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Failing infrastructure threatens Michigan’s public health, safety and economy

Many times every day in Michigan, we drink and cook with water from our taps, flush our toilets and drive past rivers, lakes and beaches, assuming our state has made the investments necessary to maintain our infrastructure.

That assumption would be wrong.

In fact, the infrastructure in Michigan – and many states – is alarmingly old and in desperate need of repairs, upgrades or total replacement. Michigan’s unmet infrastructure needs are estimated to be in the billions of dollars because the state, for generations, has simply failed to adequately maintain our drinking water systems, sewers, wastewater treatment plants, dams, and roads and bridges.

In the coming months, Michigan business and government leaders will be making a detailed assessment of the state of our infrastructure so we better understand the extent of the problem and solutions. This is serious, people. As we have seen first-hand, when infrastructure fails, it poses serious threats to public health and public safety, and can devastate an entire local economy.

A recent report prepared by Public Sector Consultants provides an alarming first look at the challenge ahead. The PSC study, prepared for the Michigan Transportation & Infrastructure Association and released in April, shows that investments statewide to ensure clean drinking water and wastewater treatments for residents and businesses are falling short by hundreds of millions of dollars of what is needed each year. The report identified significant gaps in infrastructure investments across the state:

  • Michigan is underinvesting in its drinking water infrastructure by $284 million to $563 million a year. Between 2004 and 2013, average annual investments in drinking water infrastructure totaled $447 million, compared to an annual need of $731 million to $1.01 billion. Why is so much needed? Because many drinking water systems were built decades and decades ago. They age and wear out, just like the roofs on our homes, our driveways, our furnaces and hot water heaters. This estimate doesn’t take into account the additional investment needed to restore clean drinking water for Flint, where aging lead pipes installed generations ago contaminated the drinking water.
  • Stormwater and wastewater estimates by the U.S. Environmental Protection Agency (EPA) suggest Michigan’s investment need totals about $2.14 billion, although that figure does not adequately reflect anticipated long-term costs, due to significant underreporting. Census data show that, between 2004 and 2013, Michigan spent an average of $691 million each year on wastewater and stormwater infrastructure.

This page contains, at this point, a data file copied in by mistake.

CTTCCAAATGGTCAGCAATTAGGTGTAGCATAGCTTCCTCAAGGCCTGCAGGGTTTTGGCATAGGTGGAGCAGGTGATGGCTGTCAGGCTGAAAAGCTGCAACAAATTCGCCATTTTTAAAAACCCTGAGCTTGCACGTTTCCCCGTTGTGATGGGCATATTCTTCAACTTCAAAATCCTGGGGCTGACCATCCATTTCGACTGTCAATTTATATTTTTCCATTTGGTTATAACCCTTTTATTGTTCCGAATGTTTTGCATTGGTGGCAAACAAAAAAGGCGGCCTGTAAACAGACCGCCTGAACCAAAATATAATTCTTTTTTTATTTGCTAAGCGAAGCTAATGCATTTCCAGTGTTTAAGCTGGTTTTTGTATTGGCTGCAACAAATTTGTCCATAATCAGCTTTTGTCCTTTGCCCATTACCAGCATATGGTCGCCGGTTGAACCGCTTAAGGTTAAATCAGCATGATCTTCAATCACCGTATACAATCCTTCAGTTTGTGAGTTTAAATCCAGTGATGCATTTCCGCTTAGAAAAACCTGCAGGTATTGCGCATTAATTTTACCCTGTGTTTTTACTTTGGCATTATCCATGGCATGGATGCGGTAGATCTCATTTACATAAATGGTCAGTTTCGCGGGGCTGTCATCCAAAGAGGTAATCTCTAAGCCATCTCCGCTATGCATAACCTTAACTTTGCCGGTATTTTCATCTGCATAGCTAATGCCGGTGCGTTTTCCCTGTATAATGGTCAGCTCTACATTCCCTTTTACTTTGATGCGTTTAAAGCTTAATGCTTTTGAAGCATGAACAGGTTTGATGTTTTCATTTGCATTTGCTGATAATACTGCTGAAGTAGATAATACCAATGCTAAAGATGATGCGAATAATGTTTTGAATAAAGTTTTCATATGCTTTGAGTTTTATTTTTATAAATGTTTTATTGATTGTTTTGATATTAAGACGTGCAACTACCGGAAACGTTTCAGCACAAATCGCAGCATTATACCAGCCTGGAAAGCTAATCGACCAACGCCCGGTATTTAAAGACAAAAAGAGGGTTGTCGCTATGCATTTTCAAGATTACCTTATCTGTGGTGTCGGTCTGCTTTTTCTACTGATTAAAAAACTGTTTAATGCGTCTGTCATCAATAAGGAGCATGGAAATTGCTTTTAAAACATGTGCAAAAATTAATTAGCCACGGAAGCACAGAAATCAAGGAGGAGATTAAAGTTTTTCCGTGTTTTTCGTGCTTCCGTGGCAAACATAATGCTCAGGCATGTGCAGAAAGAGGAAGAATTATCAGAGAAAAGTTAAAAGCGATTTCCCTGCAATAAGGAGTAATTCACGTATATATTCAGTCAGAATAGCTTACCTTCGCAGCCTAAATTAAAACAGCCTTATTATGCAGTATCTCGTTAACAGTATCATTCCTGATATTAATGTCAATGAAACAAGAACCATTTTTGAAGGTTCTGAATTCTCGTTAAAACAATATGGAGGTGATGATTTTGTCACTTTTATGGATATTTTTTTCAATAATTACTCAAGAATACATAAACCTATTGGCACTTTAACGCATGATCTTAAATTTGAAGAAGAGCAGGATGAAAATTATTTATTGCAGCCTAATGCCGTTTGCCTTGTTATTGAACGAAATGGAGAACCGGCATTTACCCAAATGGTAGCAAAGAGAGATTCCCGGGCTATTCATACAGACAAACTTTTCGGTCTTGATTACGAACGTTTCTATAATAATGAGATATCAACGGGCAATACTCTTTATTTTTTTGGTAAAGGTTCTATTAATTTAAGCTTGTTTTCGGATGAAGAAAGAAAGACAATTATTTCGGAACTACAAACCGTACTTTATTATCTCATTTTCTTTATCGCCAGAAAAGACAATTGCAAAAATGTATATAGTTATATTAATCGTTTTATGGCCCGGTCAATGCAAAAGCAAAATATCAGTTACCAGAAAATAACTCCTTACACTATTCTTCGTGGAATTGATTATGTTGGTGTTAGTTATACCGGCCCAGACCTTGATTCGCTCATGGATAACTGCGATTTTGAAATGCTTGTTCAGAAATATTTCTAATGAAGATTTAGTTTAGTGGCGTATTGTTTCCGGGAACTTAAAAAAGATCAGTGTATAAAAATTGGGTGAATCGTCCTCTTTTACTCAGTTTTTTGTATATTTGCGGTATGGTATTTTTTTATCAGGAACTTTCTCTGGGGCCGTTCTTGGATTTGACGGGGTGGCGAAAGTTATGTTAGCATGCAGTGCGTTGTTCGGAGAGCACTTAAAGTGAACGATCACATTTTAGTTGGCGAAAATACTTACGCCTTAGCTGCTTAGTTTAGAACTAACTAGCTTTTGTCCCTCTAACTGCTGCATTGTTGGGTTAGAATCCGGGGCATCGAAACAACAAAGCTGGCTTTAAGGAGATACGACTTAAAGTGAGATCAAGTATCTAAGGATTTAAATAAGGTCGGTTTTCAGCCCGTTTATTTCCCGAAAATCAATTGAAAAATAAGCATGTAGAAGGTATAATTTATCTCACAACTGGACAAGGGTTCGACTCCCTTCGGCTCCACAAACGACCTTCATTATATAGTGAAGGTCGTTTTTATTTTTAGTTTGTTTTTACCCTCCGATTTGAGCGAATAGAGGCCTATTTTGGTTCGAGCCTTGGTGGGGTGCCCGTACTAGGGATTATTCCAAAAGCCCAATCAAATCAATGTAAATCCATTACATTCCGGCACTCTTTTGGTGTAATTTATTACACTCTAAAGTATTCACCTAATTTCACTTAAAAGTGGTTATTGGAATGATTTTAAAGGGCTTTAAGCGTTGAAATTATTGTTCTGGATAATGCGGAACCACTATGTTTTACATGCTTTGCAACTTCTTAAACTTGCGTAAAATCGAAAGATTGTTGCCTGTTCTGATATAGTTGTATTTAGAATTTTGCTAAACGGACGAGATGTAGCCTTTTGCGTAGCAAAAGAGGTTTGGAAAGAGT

Communities across Michigan face the challenge of maintaining and updating infrastructure, with most drinking and wastewater systems built between 50 and 100 years ago. In older cities, systems can date back to the 1800s.

To many residents, the state’s infrastructure crisis is below ground and invisible. However, recent natural and man-made crises underscore serious deficiencies in Michigan’s infrastructure, including:

  • The Flint water crisis, which is directly traced to the city’s old lead water lines.
  • Flooding in 2014 from heavy rains that forced shutdowns of five freeways and roads throughout Metro Detroit and southeast Michigan.
  • A statewide power outage in 2003 that shut down major public water systems.

In the coming months and years, Michigan’s unmet infrastructure needs will be the subject of significant public examination and debate. Because the scope of the needs is simply enormous, the solutions will be extensive and expensive. But the rewards will be public health, public safety, jobs and a solid foundation for Michigan’s economy and future.

Bridge welcomes guest columns from a diverse range of people on issues relating to Michigan and its future. The views and assertions of these writers do not necessarily reflect those of Bridge or The Center for Michigan. Bridge does not endorse any individual guest commentary submission. If you are interested in submitting a guest commentary, please contact Ron French. Click here for details and submission guidelines.

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